Oddbins refused island licence



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Island-based alcohol retailer Oddbins has been refused permission for an on-licence wine warehouse in Douglas.

The business, owned by Hooded Ram owner Raj Chatha, had sought to run a specialist wine merchant business from European House on Peel Road, stocking premium wines and holding wine tasting events.

Oddbins Direct Ltd’s application for a ’wine warehouse’ was heard last week by the licensing court, chaired by High Bailiff Jayne Hughes.

Objecting to the application were Shoprite owner Isle of Man Enterprises, brewer Heron and Brearley and Campbell Moore Ltd, which trades as the Wine Cellar and has recently moved onto Peel Road.

In a statement, Oddbins said it was disappointed by the outcome and noted that all the interested parties who opposed its application are competitors - and that no objection had been made by either the police or the Attorney General’s chambers.

But in its ruling, the licensing court said it must look at the ’fitness and character’ of the company.

It said: ’We do not agree with the applicant that the licensing court should not look behind the corporate veil.’

The court referred to a ruling last year by the Commissioners for Her Majesty’s Revenue and Customs against allied companies in the UK, Whittle’s Wines Ltd and European Food Brokers Ltd.

It was accepted by the applicant that the beneficial owner of Oddbins Direct, EFB Ltd and Whittle’s Wines Ltd is Mr Chatha while the owner of European House on Peel Road is Mr Chatha’s pension fund.

The ruling said: ’As Mr Chatha is the sole beneficial owner of the applicant we do consider that any criticism of him by a judge dealing with licensing matters in the UK in respect of EFB Ltd, of which Mr Chatha is also the sole beneficial owner, to be relevant to our decision.

’In the judgment it was found that EFB Ltd was not a fit and proper person to own and warehouse duty suspended alcohol. Judge Rupert Jones said of Mr Chatha that he "was not a witness of truth".

’Judge Rupert Jones said that Mr Chatha and other key persons for the appellants "lied to HMRC and the tribunal about material aspects of their case".’

Oddbins was represented at the four-day licensing committee hearing by company director James Brookman and advocate Gillian Christian.

An Oddbins spokesman told the Manx Independent: ’Detailed references in the judgement to the beneficial owners involvement in proceedings in the UK is disappointing given that this judgment is currently under appeal and the Attorney General’s office had been fully aware of the cited case.’

He said the police and the advocate from the Attorney General’s chambers had stated they were satisfied that the applicant and beneficial owner are fit and proper persons to hold a licence and had no objections to the application.

He added: ’Indeed the same judge that issued the judgment has since made a further decision in which he confirmed that he had considered the application for leave to appeal and grounds of appeal and was satisfied that it was "arguable that I have erred in law and that there are realistic prospects of success on each ground of appeal".’

Criticism was made at the licensing hearing of Mr Brookman, who - it was pointed out by H&B - had signed two documents, as company director and/or secretary, dated March 19 and 21 in 2018. However, he had not been appointed a company director or secretary until April 20 2018.

Further criticism was made of the fact that Mr Chatha had not provided the court with ’the benefit of his evidence despite Mr Brookman saying that it was Mr Chatha’s decision to proceed with the application, the court has not had the opportunity to hear from him’.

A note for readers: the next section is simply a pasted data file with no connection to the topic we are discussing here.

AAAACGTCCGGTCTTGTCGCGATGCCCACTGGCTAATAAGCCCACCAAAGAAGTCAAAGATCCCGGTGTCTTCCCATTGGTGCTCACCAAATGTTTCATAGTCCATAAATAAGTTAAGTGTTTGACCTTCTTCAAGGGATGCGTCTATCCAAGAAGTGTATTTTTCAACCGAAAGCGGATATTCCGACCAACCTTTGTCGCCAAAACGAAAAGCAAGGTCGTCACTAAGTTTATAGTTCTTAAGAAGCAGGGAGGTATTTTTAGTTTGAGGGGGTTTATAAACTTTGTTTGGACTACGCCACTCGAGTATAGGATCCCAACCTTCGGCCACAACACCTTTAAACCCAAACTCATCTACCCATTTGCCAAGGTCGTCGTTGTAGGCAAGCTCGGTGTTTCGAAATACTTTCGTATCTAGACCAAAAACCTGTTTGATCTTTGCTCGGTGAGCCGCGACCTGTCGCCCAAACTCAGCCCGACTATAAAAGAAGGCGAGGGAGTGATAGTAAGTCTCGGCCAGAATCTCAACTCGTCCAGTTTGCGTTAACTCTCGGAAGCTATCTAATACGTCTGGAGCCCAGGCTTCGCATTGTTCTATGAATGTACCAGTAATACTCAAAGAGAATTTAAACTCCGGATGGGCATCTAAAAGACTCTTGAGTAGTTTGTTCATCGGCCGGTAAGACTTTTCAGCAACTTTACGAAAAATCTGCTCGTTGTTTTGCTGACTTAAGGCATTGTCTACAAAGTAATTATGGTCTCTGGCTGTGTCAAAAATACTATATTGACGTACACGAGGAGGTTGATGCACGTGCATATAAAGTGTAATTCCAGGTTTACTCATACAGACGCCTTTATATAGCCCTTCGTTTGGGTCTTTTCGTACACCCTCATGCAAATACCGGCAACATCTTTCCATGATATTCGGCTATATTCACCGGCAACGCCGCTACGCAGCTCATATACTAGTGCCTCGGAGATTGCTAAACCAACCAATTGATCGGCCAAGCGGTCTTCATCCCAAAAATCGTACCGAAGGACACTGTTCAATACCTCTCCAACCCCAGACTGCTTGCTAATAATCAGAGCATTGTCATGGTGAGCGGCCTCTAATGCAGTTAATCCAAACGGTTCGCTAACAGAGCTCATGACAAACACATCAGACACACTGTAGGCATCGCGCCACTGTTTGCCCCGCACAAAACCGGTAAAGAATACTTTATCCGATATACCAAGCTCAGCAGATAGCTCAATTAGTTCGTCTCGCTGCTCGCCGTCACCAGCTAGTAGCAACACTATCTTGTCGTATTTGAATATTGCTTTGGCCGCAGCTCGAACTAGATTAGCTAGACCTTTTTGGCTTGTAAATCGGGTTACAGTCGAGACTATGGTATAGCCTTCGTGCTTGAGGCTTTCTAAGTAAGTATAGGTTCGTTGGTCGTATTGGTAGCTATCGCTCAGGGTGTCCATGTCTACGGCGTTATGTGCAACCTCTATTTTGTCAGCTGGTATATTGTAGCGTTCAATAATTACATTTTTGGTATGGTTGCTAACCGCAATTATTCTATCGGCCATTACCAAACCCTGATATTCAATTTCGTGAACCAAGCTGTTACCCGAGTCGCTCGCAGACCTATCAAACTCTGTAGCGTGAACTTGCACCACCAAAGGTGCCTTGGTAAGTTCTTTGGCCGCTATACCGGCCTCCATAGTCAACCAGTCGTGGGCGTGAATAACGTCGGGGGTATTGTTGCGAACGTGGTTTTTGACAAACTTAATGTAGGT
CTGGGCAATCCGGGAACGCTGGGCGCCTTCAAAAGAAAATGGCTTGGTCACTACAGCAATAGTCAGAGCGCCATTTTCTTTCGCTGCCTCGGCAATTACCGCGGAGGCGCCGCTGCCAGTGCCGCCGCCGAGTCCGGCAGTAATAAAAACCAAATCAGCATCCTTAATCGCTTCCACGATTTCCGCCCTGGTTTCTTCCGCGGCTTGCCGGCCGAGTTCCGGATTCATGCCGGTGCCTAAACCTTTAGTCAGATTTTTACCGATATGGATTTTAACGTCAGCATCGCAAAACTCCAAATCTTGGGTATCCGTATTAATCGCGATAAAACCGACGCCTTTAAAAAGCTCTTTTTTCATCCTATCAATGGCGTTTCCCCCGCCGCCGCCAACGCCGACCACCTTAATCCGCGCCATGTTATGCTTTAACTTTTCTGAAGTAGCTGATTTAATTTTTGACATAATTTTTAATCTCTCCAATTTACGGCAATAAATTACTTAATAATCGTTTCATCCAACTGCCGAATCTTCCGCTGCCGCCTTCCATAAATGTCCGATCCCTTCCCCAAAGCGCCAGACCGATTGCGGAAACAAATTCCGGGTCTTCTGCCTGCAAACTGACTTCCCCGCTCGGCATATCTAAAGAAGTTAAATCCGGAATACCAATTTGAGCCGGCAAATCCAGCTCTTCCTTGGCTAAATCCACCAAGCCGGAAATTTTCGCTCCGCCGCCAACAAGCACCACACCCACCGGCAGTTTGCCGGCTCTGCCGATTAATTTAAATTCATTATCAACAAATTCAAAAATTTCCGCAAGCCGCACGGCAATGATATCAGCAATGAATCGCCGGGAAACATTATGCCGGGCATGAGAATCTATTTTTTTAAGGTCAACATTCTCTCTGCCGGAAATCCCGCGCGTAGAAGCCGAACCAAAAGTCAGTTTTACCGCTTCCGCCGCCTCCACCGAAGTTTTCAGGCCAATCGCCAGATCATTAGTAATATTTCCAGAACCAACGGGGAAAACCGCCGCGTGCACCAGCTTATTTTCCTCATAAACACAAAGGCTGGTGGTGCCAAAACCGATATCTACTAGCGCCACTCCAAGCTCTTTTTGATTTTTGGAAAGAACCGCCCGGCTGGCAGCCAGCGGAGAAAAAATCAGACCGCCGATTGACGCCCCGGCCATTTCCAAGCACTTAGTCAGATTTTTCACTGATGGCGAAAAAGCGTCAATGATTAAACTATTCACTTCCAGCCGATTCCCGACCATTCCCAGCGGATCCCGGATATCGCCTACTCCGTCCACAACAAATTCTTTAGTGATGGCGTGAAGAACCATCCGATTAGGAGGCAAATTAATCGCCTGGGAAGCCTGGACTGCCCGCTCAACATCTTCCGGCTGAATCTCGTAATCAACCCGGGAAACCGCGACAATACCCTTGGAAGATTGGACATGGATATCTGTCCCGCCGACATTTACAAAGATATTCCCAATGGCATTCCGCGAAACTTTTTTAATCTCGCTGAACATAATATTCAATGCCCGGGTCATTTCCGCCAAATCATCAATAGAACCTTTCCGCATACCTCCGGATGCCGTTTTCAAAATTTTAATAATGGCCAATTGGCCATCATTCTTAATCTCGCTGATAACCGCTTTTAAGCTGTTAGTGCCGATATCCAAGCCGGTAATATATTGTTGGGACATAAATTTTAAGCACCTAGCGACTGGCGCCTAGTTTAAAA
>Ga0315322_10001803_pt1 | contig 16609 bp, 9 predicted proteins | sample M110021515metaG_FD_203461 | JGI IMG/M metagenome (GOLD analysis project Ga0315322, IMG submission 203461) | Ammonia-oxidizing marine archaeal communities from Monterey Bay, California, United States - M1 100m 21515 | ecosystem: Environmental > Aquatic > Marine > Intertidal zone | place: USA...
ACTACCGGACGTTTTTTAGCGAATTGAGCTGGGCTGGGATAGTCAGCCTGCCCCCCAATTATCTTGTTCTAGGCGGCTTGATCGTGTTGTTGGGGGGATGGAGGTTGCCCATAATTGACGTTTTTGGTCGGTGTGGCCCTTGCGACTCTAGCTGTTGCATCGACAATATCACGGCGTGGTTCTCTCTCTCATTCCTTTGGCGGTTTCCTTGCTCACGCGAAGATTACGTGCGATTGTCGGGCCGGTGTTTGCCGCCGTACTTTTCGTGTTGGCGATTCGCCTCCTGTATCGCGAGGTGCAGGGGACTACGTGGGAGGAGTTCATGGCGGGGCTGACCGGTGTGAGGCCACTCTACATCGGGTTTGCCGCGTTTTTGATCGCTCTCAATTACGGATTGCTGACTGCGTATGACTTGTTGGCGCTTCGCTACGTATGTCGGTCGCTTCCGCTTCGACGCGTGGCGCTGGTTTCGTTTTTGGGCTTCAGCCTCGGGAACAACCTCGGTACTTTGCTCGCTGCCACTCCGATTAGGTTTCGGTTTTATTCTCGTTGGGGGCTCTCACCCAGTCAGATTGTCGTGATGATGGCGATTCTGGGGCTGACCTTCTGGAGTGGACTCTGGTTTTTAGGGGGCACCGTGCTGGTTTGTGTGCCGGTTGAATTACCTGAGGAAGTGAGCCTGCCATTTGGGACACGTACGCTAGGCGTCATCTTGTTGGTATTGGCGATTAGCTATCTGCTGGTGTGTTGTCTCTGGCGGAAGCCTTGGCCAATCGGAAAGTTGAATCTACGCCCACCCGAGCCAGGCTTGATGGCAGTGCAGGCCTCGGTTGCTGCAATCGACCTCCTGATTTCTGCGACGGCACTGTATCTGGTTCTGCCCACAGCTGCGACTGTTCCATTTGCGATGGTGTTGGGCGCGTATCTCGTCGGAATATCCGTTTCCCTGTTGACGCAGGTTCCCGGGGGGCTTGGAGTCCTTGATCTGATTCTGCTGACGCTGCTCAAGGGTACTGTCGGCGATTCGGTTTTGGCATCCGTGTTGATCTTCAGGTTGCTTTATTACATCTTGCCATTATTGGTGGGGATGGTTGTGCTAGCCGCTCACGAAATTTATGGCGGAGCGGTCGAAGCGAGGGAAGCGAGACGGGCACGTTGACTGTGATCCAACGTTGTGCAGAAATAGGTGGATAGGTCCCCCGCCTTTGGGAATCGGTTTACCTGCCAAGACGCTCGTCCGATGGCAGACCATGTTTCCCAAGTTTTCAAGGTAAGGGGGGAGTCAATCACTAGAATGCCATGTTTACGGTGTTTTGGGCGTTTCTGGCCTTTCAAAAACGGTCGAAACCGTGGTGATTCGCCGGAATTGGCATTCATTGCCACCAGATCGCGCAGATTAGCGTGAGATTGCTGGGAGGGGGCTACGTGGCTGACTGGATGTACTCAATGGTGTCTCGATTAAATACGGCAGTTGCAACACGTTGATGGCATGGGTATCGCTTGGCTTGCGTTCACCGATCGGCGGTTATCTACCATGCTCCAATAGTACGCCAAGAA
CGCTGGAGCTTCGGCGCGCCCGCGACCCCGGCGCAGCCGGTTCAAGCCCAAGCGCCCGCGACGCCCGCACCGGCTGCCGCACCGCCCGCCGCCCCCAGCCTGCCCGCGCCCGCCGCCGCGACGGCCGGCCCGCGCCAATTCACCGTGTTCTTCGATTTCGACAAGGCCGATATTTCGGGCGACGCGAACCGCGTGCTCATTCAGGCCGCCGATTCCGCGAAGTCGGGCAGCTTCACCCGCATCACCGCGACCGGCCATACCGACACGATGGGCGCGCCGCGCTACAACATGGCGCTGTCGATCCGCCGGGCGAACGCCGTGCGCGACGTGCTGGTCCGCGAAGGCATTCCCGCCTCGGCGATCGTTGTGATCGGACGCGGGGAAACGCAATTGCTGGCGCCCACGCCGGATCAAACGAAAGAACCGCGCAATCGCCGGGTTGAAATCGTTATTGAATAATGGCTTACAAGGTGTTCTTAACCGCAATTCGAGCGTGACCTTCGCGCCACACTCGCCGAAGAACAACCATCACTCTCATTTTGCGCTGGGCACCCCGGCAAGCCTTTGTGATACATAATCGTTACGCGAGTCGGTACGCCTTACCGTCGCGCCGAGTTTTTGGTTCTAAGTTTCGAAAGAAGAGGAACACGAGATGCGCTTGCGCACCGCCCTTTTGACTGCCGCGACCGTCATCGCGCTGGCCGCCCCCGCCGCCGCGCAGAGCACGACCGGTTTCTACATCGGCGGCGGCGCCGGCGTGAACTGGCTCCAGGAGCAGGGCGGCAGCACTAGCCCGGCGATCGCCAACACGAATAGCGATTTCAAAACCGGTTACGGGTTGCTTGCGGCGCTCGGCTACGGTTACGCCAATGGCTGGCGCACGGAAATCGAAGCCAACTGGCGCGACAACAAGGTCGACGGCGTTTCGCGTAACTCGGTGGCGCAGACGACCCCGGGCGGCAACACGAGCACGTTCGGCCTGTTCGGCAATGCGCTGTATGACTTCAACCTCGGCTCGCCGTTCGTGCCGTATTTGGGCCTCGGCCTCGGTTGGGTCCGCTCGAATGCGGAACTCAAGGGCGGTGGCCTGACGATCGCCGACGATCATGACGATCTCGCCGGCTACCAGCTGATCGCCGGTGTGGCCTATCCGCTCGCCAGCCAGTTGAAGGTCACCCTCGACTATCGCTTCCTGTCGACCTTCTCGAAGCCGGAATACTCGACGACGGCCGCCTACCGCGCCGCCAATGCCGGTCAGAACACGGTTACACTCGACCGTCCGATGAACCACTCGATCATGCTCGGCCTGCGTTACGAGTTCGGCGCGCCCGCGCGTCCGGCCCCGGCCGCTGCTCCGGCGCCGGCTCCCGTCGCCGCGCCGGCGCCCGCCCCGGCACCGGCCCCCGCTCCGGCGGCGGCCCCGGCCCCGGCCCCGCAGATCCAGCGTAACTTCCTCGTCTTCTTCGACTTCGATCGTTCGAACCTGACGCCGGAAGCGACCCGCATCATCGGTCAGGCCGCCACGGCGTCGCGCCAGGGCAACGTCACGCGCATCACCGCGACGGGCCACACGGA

The interested parties’ objections were summarised by the licensing committee as:

â?¢ Need for consistency - in 2014 European Food Brokers Ltd applied for the same permission and was refused

â?¢ Lack of demand in the island for the quantity of alcohol it is possible to store at the Peel Road site, and applicant is offering nothing new

â?¢ Insufficient parking at the premises, concerns over online sales and the link between off-licence density and increased crime

It was noted in the ruling that all the interested parties were involved in the retail sale of alcohol and that ’the Wine Cellar in particular has a specialist wine store very close to the premises’.

Mrs Christian said in her closing submission that the interested parties’ objection was solely on a competitive basis, and that competition should be embraced.

But the licensing committee said that ’the commercial considerations of individual retailers would not and should not come into our decision-making process’ except where it may impact upon the loss of jobs or facilities.

It added: ’The application is essentially the same as that made in 2014, the premises are the same, the layout is the same, the intended use is the same and the registration process is the same.

’They are to all intents and purposes the same application made at different times.

’For the reasons given, including consistency, the application is refused.’

The Oddbins Direct spokesman told the Manx Independent: ’The view of the licensing court and the objectors was that there is no evidence of a need for an Oddbins store in the Isle of Man. Surely this is for the Manx residents to decide?’


The spokesman added: ’With regard to the three objecting parties, it was noted by the applicant that they would all be direct competitors of Oddbins Wine Warehouse Ltd.

’They all gave detailed evidence that there was no "need" for a further player in the market and stated their view that the consumer already had sufficient choice. It was noted that none of the three objecting parties had objected to any other applications for an alcohol licence.’

European House is also the home of Isle of Man Newspapers.

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